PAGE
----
Gun Cleaning Tips and Myths Debunked

Everything You Need To Clean a Gun

The above photo shows everything you need. As always, remember there is no magic.

Brass/bronze brushes will not hurt nor wear out the steel metal of your guns – they are gentler than a bullet being fired through the barrel. Brass/bronze is softer than steel. So use a brass/bronze brush whenever you clean your guns. Nylon brushes are nearly worthless for cleaning barrels.

Using cleaning patches/cloths alone will not clean your guns’ barrels. For guns with a rifled barrel, they’ll only clean the lands and not the grooves. You need a brass/bronze brush to clean the grooves. For a shotgun with a smooth bore, brass/bronze brushes are still better compared to nylon brushes.

Let the bore cleaner soak in the barrel for a few minutes before scrubbing with a brush.

If possible (impossible with revolvers and a pain with some long guns), clean and brush from the breech end of the barrel. This is to protect the muzzle end with the crown.

It’s fine to brush back and forth at first because fouling is softer than the barrel, and won’t damage the barrel. Your scrubbing is negligible compared to the wear from shooting bullets. You know the fouling is softer than the barrel because you can shoot bullets and powder through the barrel. But later while cleaning, you should brush in one direction only, to push the fouling out of the barrel.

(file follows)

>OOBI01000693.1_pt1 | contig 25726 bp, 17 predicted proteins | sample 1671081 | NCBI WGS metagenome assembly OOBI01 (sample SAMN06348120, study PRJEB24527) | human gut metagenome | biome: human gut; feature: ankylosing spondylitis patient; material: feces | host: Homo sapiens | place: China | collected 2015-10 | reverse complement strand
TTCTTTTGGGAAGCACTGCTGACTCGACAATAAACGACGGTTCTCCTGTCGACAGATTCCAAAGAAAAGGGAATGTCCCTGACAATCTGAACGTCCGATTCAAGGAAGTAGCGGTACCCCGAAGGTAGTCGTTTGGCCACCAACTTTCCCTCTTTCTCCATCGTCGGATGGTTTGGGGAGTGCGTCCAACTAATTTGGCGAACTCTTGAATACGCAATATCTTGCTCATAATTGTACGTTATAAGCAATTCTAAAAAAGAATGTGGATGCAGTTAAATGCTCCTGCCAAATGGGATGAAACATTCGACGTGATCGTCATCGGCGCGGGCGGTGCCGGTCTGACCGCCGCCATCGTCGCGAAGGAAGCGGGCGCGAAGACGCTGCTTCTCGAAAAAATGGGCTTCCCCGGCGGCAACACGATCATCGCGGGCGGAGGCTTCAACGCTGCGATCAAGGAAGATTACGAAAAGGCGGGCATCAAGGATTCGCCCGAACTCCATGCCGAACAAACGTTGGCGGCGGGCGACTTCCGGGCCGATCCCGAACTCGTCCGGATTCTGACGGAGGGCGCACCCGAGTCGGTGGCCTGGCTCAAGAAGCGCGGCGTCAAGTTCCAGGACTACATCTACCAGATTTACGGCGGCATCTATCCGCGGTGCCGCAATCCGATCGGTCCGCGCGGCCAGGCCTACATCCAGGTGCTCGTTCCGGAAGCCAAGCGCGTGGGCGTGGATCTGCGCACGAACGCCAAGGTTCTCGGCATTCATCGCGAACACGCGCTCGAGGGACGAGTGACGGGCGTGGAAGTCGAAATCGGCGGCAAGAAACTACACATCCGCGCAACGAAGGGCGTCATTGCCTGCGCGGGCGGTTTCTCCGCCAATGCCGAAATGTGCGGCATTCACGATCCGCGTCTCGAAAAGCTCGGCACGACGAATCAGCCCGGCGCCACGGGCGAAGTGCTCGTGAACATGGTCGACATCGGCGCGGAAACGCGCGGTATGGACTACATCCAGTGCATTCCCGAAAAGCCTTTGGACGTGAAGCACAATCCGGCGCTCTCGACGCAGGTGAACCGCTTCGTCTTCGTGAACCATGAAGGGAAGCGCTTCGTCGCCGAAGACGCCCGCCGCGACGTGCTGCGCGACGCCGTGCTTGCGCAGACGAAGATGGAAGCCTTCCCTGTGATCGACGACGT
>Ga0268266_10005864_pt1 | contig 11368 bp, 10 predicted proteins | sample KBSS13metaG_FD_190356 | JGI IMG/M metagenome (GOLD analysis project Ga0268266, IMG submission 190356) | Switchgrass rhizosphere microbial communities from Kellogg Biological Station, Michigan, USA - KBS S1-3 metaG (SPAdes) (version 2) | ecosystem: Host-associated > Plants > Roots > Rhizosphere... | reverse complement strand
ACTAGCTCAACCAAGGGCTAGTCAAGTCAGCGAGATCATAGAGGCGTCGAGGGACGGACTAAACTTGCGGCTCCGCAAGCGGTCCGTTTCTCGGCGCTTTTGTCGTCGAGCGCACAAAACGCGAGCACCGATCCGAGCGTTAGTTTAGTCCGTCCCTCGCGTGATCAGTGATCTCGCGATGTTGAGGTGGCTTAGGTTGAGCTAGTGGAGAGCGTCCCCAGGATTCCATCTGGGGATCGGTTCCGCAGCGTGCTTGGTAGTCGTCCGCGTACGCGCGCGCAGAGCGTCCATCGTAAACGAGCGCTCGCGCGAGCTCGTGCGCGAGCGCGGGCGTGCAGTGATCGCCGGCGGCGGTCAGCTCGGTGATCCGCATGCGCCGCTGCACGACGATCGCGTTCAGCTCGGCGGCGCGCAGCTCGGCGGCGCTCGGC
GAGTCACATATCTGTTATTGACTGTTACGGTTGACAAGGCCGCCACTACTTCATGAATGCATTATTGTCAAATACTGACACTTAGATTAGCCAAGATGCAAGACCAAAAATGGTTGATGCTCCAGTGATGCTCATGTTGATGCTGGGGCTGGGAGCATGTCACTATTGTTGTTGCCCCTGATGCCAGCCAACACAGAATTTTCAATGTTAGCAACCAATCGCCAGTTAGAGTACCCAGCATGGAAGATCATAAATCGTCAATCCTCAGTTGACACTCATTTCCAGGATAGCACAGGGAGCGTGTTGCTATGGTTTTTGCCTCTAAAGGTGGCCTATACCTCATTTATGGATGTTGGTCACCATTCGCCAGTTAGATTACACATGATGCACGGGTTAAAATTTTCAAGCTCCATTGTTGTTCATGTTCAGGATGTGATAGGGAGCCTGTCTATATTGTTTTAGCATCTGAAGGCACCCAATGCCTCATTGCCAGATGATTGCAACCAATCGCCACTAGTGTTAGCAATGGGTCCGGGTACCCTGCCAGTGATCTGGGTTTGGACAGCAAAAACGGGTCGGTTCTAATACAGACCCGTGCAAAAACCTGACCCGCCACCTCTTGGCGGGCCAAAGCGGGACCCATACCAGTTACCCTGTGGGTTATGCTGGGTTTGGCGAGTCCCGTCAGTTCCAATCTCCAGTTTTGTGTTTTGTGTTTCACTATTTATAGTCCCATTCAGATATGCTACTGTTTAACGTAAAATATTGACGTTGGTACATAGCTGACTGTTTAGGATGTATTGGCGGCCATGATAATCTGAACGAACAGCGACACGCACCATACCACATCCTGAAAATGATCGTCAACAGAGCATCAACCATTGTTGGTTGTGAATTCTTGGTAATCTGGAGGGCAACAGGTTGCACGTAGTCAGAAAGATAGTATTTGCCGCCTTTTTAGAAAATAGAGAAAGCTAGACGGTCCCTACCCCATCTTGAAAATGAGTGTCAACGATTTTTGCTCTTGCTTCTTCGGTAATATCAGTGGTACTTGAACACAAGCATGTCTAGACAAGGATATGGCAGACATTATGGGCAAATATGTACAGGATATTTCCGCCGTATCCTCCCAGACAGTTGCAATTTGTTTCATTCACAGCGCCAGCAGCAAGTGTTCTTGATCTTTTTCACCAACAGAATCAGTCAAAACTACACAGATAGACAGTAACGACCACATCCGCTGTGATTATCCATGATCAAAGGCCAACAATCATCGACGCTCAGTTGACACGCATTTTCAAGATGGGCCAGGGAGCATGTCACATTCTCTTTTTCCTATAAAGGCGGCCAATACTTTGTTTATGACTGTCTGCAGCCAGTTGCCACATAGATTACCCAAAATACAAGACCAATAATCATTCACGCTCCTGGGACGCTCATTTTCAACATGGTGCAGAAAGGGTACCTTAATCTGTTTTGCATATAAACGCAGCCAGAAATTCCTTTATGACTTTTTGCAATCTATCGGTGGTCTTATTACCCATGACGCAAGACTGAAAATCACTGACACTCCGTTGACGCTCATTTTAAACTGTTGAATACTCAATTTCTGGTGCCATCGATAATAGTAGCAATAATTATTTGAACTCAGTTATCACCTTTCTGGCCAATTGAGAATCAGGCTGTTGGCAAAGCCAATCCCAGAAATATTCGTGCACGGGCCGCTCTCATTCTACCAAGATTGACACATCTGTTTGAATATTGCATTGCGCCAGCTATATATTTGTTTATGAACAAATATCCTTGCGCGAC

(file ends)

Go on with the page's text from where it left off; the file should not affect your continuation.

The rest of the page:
On a particularly neglected gun, upsize the brass brush.

You don’t need a cleaning rod guide. Use your fingers to guide the rod as shown in the photo below.

Fingers Work Just Fine As a Cleaning Rod Guide

A basic Outers gun cleaning kit works great. Tighten the sections of cleaning rod hard so they don’t get loose while you clean.

Wrap your screwdrivers and picks in a cleaning cloth so as not to mar the finish of your guns. A flathead screwdriver or pick are handy for cleaning, especially crevices.

After cleaning, oil as much of your gun as you can. Use small amounts of oil. Oil collects dirt, sand, lint, and other debris, which can cause jamming. So wipe or barely drop oil on all bits of metal and any parts that move.

Occasionally disassemble the action and trigger assembly although it’s more work, and then clean and lightly lube everything. Occasionally is okay because the action and trigger assembly get dirty much slower than the barrel.

You can see which areas of your guns need oil by the finish wearing off.

If you let your gun rust, use OOOO steel wool soaked in oil to polish off the rust.

Gun oil that doesn’t gum is ideal, but any oil is better than no oil.

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